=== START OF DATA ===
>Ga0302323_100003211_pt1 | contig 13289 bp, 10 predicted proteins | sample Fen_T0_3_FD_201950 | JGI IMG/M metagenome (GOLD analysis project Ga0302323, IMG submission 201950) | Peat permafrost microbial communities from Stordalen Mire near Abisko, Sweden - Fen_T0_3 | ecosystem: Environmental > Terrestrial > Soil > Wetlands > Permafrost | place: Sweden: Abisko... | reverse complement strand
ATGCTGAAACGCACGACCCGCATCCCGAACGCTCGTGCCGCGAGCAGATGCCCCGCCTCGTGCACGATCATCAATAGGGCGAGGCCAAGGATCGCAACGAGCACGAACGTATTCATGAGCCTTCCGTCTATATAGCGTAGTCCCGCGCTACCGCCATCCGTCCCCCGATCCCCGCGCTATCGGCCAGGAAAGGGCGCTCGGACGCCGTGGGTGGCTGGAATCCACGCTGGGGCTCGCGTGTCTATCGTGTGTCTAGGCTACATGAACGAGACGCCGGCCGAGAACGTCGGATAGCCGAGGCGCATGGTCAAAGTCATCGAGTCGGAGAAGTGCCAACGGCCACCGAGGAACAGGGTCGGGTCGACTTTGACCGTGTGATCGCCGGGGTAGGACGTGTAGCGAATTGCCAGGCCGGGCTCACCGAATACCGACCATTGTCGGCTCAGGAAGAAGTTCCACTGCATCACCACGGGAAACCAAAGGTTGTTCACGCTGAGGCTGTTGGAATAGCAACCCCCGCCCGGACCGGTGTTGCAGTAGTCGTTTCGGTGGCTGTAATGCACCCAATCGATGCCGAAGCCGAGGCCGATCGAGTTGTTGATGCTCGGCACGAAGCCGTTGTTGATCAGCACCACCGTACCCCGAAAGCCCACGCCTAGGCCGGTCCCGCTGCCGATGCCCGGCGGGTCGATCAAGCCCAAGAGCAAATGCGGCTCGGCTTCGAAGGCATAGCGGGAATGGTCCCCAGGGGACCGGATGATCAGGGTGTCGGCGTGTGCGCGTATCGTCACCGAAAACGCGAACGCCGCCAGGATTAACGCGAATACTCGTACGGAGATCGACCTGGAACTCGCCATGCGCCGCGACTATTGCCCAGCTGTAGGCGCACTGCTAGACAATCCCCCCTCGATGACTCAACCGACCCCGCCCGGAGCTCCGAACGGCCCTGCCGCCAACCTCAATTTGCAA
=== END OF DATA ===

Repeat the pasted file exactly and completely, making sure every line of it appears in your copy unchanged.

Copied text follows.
>Ga0302323_100003211_pt1 | contig 13289 bp, 10 predicted proteins | sample Fen_T0_3_FD_201950 | JGI IMG/M metagenome (GOLD analysis project Ga0302323, IMG submission 201950) | Peat permafrost microbial communities from Stordalen Mire near Abisko, Sweden - Fen_T0_3 | ecosystem: Environmental > Terrestrial > Soil > Wetlands > Permafrost | place: Sweden: Abisko... | reverse complement strand
ATGCTGAAACGCACGACCCGCATCCCGAACGCTCGTGCCGCGAGCAGATGCCCCGCCTCGTGCACGATCATCAATAGGGCGAGGCCAAGGATCGCAACGAGCACGAACGTATTCATGAGCCTTCCGTCTATATAGCGTAGTCCCGCGCTACCGCCATCCGTCCCCCGATCCCCGCGCTATCGGCCAGGAAAGGGCGCTCGGACGCCGTGGGTGGCTGGAATCCACGCTGGGGCTCGCGTGTCTATCGTGTGTCTAGGCTACATGAACGAGACGCCGGCCGAGAACGTCGGATAGCCGAGGCGCATGGTCAAAGTCATCGAGTCGGAGAAGTGCCAACGGCCACCGAGGAACAGGGTCGGGTCGACTTTGACCGTGTGATCGCCGGGGTAGGACGTGTAGCGAATTGCCAGGCCGGGCTCACCGAATACCGACCATTGTCGGCTCAGGAAGAAGTTCCACTGCATCACCACGGGAAACCAAAGGTTGTTCACGCTGAGGCTGTTGGAATAGCAACCCCCGCCCGGACCGGTGTTGCAGTAGTCGTTTCGGTGGCTGTAATGCACCCAATCGATGCCGAAGCCGAGGCCGATCGAGTTGTTGATGCTCGGCACGAAGCCGTTGTTGATCAGCACCACCGTACCCCGAAAGCCCACGCCTAGGCCGGTCCCGCTGCCGATGCCCGGCGGGTCGATCAAGCCCAAGAGCAAATGCGGCTCGGCTTCGAAGGCATAGCGGGAATGGTCCCCAGGGGACCGGATGATCAGGGTGTCGGCGTGTGCGCGTATCGTCACCGAAAACGCGAACGCCGCCAGGATTAACGCGAATACTCGTACGGAGATCGACCTGGAACTCGCCATGCGCCGCGACTATTGCCCAGCTGTAGGCGCACTGCTAGACAATCCCCCCTCGATGACTCAACCGACCCCGCCCGGAGCTCCGAACGGCCCTGCCGCCAACCTCAATTTGCAA